Who’s Missing? Women with Disabilities In U.N. Security Council Resolution 1325 National Action Plans

default image for Legal Advocacy

Who’s Missing? Women with Disabilities In U.N. Security Council Resolution 1325 National Action Plans

By Stephanie Ortoleva, Esq., (with research assistance from Alec Knight)

Despite progress made through a series of United Nations Security Council Resolutions (UNSCR), beginning with the groundbreaking UNSCR 1325 in 2000, to give women a place at the table in post-conflict peace building and reconciliation, women with disabilities are missing and ignored and have not had a role in these processes. Women with disabilities are excluded both in practice and formally, through the various United Nations (U.N.) resolutions and policy documents, including the UNSCR 1325 Indicators and the UNSCR 1325 National Action Plans , each country is to prepare.

Women with disabilities face unique challenges and offer unique perspectives, which enable them to make important contributions to the peace-building process. Moreover, their participation ensures that their needs and concerns are addressed and effectively represented. Emancipatory gender politics require the consideration and recognition of the intersectionality and multiple dimensions of women’s lives. The 2011 Report of the United Nations Special Rapporteur on Violence Against Women focuses on the multiple and intersecting forms of discrimination that contribute to and exacerbate violence against women. According to the report, disability is a factor, along with age, access to resources, race/ethnicity, language, religion, sexual orientation, and class, which can exacerbate the discrimination against and marginalization of women.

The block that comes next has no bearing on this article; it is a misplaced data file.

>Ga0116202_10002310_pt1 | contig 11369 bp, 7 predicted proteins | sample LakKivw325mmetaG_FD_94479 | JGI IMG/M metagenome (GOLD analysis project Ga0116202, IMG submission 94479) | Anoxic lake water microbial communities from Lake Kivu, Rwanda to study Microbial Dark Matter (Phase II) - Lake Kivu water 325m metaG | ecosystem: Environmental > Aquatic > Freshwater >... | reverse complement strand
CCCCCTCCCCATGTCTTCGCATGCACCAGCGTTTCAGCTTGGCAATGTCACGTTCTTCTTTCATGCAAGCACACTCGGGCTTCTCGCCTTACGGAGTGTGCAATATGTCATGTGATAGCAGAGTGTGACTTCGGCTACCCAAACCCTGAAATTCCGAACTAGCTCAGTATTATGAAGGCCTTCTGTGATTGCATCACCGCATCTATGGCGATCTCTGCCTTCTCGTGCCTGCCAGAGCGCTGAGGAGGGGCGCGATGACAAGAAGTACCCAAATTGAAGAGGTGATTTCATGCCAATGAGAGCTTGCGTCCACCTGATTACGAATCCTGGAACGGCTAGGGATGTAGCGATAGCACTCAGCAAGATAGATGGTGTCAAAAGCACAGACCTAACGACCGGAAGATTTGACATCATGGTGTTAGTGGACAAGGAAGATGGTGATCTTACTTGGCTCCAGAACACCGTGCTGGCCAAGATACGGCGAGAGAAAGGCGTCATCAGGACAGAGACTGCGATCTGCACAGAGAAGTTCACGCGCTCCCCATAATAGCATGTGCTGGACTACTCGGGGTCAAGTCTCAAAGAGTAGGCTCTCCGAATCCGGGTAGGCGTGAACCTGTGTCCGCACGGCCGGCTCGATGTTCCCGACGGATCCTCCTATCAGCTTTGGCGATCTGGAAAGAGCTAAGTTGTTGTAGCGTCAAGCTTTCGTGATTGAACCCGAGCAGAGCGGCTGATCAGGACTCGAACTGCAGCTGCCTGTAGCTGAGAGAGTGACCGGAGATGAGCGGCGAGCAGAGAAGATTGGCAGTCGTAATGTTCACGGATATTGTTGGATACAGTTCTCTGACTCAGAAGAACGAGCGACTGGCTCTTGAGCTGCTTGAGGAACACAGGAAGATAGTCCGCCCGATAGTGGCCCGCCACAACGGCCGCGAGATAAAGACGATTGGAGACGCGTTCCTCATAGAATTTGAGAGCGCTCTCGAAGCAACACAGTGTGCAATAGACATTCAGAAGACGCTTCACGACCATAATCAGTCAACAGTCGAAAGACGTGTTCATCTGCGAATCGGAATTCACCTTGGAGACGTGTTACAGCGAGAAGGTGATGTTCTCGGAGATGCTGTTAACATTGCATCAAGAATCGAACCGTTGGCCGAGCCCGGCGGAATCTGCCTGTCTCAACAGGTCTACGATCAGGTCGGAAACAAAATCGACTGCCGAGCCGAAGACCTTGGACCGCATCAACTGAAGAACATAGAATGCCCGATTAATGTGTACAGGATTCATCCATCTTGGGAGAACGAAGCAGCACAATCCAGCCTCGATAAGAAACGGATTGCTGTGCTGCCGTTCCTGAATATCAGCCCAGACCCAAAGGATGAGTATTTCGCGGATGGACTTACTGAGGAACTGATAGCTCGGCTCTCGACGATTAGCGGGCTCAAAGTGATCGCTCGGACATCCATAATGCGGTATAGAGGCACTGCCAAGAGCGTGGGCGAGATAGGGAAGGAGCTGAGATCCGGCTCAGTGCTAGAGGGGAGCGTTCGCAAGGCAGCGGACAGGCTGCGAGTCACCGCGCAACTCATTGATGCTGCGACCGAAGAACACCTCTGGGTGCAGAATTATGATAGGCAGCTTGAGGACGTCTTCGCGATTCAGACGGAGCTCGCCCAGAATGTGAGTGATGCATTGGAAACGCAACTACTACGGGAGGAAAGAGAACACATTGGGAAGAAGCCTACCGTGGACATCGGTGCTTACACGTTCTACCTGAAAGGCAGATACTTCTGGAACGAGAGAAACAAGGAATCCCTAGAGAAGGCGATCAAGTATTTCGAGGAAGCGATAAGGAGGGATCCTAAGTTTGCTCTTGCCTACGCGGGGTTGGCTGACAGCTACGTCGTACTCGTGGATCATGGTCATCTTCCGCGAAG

Furthermore, pursuant to the U.N. Convention on the Rights of Persons with Disabilities (CRPD), especially Article 6 on Women, and the U.N. Interagency Support Group for the U.N. Convention on the Rights of Persons with Disabilities, both the concerns of and the participation of women with disabilities must be incorporated into these efforts. Additionally, the parallel provisions in the CRPD and the U.N. Convention on the Elimination of All Forms of Discrimination Against Women (CEDAW) on conflict and post-conflict situations brings into focus the synergy between the two treaties.

icon for PDF

PDF format downloads

  • No files found
icon for PDF

DOC format downloads

  • No files found
icon for PDF

PDF format downloads

  • No files found
icon for PDF

DOC format downloads

  • No files found
icon for PDF

PDF format downloads

  • No files found
icon for PDF

DOC format downloads

  • No files found
icon for PDF

PDF format downloads

  • No files found
icon for PDF

DOC format downloads

  • No files found
icon for PDF

PDF format downloads

  • No files found
icon for PDF

DOC format downloads

  • No files found